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Wednesday, 27 Jul 16 - Tux Machines is a community-driven public service/news site which has been around for over a decade and primarily focuses on GNU/LinuxSubscribe now Syndicate content

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Type Title Authorsort icon Replies Last Post
Story Linux lab to fund open-source developers srlinuxx 29/03/2006 - 5:20pm
Story Release Candidate of KOffice 1.5 srlinuxx 29/03/2006 - 10:10pm
Story Policy routing srlinuxx 29/03/2006 - 10:12pm
Story Waterfall 2006 -- the year's hottest software development show srlinuxx 29/03/2006 - 10:13pm
Story Damn Small Linux 2.3: 50mb of Penguin Power srlinuxx 2 23/05/2006 - 9:31am
Story 'A lawyer who is also idealist - how refreshing' srlinuxx 30/03/2006 - 2:31am
Story OpenOffice confab issues call for papers srlinuxx 30/03/2006 - 2:33am
Story Firefox Growth Due to Windows Users srlinuxx 30/03/2006 - 2:35am
Story Book Review: Self-Service Linux srlinuxx 30/03/2006 - 5:10am
Story Why I use...Gentoo? srlinuxx 1 30/03/2006 - 10:29am

UML maintainer Jeff Dike makes virtualization predictions

Filed under
Software

One of the great things about Linux.conf.au is the chance to mingle with some of the brightest lights in the open source community. For example, Jeff Dike, author and maintainer of User-Mode Linux is here this week to talk about UML and the Kernel-based Virtual Machine (KVM). During one of the breaks on Monday, I sat down with Dike to talk about UML's immediate future, and picked his brain about other virtualization technologies.

New Gnome Control Center for Ubuntu’s Feisty Fawn & Gnome 2.17

Filed under
Software

One of the more noteworthy changes that users you will likely see in the next release of Ubuntu’s Feisty Fawn and in Gnome 2.18, will be a new Gnome Control Center. This article will poke around the current Gnome Control Center, as it is in the Herd 2 build of Feisty Fawn (which includes Gnome 2.17.5) to give users an idea what to expect.

Fun and sun down under: Day one at Linux.conf.au

Filed under
Linux

It took more than 17 hours in planes and a trip through customs, but I've made the trek from Denver, Colorado, to Sydney, Australia, for Linux.conf.au (LCA) 2007. Already it looks like the trip was worthwhile.

Font smoothing on minimal setups

Filed under
HowTos

If you build extremely light setups, you might think something is lacking in the font department. Chances are, you’re right. Font smoothing isn’t activated by default under minimal setups.

So Many Distros, So Little Time

Filed under
Linux

Carla’s rant in response to my review of Vector Linux is well taken if misplaced. Vector Linux has been around since the late ’90s. Her point, though, is very valid. There are literally hundreds of distributions out there if not more. Ryan Lortie made the same point, albeit less clearly, in his article in response to the Free Software Foundation’s Bad Vista Campaign which Chromatic lampooned. Do we really need a separate distribution like GNewSense strictly for ideological purity?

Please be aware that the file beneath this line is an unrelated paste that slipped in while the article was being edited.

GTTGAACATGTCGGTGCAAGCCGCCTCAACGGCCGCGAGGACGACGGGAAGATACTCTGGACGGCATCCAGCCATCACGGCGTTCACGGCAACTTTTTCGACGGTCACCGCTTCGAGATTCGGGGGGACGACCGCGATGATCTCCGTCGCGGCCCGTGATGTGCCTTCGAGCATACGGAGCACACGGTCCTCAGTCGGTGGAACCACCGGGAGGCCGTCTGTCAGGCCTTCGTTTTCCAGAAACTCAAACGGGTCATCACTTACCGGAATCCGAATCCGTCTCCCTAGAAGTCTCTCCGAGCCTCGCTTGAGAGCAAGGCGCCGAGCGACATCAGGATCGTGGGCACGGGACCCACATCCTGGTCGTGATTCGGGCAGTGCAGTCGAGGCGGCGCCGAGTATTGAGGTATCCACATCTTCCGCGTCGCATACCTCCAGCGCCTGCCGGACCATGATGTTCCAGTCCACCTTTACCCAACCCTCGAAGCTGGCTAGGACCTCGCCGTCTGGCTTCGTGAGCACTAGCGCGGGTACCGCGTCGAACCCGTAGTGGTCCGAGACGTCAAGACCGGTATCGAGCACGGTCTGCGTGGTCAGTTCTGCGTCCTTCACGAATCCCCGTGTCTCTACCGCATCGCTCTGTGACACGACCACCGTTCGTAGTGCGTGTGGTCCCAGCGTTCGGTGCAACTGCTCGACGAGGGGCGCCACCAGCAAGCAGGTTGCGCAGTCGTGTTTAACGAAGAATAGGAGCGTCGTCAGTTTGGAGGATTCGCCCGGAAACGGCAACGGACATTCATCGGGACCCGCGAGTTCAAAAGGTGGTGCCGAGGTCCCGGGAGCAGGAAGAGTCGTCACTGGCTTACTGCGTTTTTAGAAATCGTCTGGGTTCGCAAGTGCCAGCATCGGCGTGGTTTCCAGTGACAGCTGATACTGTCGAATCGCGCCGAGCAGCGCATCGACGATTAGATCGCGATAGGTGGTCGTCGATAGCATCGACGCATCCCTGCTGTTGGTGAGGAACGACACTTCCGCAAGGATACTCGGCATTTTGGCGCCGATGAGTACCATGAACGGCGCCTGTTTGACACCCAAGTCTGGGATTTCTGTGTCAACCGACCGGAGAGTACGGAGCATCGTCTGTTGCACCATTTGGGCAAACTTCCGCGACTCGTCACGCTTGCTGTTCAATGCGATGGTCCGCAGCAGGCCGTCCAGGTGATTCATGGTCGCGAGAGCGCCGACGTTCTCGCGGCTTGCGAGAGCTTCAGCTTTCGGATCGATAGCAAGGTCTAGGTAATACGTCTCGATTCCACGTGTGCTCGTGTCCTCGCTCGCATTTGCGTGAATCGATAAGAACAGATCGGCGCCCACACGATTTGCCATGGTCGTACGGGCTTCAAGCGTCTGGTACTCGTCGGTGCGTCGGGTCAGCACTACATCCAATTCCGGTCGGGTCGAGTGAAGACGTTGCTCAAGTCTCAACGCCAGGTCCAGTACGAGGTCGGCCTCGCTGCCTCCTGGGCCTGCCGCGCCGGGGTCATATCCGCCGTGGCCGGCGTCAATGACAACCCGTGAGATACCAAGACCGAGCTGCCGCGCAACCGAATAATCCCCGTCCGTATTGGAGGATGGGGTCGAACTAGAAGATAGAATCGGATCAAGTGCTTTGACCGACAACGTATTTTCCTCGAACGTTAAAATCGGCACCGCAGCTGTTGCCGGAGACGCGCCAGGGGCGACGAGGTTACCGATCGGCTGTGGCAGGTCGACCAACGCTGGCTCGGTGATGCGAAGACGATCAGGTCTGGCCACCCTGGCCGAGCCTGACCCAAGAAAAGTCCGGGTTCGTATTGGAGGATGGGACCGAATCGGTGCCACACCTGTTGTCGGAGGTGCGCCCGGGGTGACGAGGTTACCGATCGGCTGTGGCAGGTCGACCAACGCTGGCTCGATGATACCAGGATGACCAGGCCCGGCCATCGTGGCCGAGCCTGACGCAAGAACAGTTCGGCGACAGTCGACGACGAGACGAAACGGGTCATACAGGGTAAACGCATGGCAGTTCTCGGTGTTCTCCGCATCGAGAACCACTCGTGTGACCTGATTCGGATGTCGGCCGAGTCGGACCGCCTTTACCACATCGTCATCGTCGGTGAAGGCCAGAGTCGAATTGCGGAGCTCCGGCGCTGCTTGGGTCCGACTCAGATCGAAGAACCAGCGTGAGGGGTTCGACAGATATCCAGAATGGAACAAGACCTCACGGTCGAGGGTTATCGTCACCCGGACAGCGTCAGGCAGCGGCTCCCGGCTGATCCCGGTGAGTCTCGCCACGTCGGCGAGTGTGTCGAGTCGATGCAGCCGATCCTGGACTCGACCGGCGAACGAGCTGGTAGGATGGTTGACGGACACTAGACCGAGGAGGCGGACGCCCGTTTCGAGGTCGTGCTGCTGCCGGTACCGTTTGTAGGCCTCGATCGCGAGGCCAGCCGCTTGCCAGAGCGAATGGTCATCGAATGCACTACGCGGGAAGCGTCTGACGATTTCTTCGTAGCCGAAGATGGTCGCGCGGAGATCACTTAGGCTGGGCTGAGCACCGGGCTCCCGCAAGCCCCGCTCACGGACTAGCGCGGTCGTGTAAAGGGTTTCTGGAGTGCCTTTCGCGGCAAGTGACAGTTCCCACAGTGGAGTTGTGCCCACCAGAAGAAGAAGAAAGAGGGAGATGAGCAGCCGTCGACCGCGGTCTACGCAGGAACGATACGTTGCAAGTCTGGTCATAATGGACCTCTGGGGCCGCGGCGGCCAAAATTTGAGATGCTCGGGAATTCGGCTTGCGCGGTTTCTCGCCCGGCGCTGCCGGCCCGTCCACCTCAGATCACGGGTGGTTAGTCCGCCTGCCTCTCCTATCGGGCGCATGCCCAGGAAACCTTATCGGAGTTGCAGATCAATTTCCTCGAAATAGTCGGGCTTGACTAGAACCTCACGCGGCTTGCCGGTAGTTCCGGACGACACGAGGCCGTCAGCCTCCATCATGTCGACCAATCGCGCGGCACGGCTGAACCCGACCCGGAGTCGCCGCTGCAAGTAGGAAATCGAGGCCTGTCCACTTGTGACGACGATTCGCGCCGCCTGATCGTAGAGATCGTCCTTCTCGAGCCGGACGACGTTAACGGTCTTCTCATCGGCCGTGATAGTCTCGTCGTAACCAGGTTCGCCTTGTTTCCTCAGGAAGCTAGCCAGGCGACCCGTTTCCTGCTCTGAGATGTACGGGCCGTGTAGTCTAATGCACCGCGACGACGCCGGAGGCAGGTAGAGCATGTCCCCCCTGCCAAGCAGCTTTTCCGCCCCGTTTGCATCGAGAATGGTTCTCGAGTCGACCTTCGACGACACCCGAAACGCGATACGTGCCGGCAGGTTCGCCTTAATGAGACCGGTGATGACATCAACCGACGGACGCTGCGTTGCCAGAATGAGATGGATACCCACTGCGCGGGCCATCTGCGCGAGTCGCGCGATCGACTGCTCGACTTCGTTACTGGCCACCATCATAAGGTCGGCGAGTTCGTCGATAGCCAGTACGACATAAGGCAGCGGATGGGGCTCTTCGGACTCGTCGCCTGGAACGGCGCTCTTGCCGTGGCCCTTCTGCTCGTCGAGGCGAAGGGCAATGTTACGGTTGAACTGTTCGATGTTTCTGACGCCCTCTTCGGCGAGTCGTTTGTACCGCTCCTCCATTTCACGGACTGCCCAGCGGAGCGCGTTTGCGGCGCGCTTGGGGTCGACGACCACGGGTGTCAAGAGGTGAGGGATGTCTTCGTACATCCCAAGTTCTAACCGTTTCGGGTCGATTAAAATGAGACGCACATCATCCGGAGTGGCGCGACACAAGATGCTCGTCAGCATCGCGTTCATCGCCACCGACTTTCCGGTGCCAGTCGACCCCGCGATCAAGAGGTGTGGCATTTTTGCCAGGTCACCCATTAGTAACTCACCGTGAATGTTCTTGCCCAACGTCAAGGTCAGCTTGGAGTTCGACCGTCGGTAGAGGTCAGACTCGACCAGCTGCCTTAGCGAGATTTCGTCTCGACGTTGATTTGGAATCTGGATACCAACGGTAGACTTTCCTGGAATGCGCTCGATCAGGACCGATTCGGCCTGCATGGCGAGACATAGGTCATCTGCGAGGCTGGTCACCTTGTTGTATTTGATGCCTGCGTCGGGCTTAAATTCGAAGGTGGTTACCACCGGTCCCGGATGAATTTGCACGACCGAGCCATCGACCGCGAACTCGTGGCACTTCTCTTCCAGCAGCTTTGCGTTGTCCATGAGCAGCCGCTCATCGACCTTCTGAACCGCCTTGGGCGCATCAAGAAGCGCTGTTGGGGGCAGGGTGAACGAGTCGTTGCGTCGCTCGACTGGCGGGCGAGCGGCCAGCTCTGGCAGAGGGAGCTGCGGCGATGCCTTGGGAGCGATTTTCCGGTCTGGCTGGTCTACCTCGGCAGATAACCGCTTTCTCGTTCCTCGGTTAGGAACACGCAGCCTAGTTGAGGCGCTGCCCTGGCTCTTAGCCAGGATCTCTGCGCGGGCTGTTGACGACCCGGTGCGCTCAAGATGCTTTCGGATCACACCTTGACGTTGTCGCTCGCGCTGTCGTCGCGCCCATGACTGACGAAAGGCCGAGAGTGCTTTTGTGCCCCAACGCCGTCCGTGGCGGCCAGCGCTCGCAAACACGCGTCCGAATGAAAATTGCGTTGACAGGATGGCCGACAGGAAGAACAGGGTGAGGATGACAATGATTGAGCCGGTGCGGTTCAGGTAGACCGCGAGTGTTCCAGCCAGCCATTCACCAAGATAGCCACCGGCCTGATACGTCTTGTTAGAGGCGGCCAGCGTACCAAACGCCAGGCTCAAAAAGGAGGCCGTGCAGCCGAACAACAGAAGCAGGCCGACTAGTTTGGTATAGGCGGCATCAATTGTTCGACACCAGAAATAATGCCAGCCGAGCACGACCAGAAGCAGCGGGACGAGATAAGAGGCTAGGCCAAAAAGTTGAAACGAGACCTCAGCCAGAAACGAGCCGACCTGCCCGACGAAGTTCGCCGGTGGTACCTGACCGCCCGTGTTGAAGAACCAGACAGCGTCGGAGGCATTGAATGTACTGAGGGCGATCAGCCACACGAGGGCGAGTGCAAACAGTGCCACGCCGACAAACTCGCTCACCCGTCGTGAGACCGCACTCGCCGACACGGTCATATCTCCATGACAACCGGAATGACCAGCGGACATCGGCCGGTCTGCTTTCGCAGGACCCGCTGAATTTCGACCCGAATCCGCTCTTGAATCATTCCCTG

Five reasons why Linux will eventually rule the world

Filed under
Linux

Let's face it, folks - Linux is an unstoppable force. It runs on everything, everywhere and impacts each one of our lives on a daily basis, whether or not you realize it. Here are five reasons why your operating system of the future will be a Linux distribution and why Microsoft is powerless to stop it.

Save time with text editing one-liners

Filed under
Linux

Text-editing operations are normally done interactively, inside a text editor application. Some tasks, however, can be accomplished quickly and easily, right from the UNIX command line. What's more, these one-liners can be used in scripts to automate various editing procedures.

A Beginner's Guide To LVM

Filed under
Linux
HowTos

This guide shows how to work with LVM (Logical Volume Management) on Linux. It also describes how to use LVM together with RAID1 in an extra chapter. As LVM is a rather abstract topic, this article comes with a Debian Etch VMware image that you can download and start, and on that Debian Etch system you can run all the commands I execute here and compare your results with mine. Through this practical approach you should get used to LVM very fast.

Start programs like a pro with XBindKeys

Filed under
HowTos

Desktop environments like KDE and GNOME make it possible for you to assign keyboard shortcuts to a number of global operations, but don't make it easy to create shortcuts to run any program you'd like. To set up shortcuts for programs, XBindKeys is the way to go.

Inkscape Vector Graphics Editor in Ubuntu

Filed under
HowTos

Inkscape is an Open Source vector graphics editor, with capabilities similar to Illustrator, Freehand, CorelDraw, or Xara X using the W3C standard Scalable Vector Graphics (SVG) file format. Inkscape’s main goal is to create a powerful and convenient drawing tool fully compliant with XML, SVG, and CSS standards.

WoW: The Burning Crusade Launch

Filed under
Gaming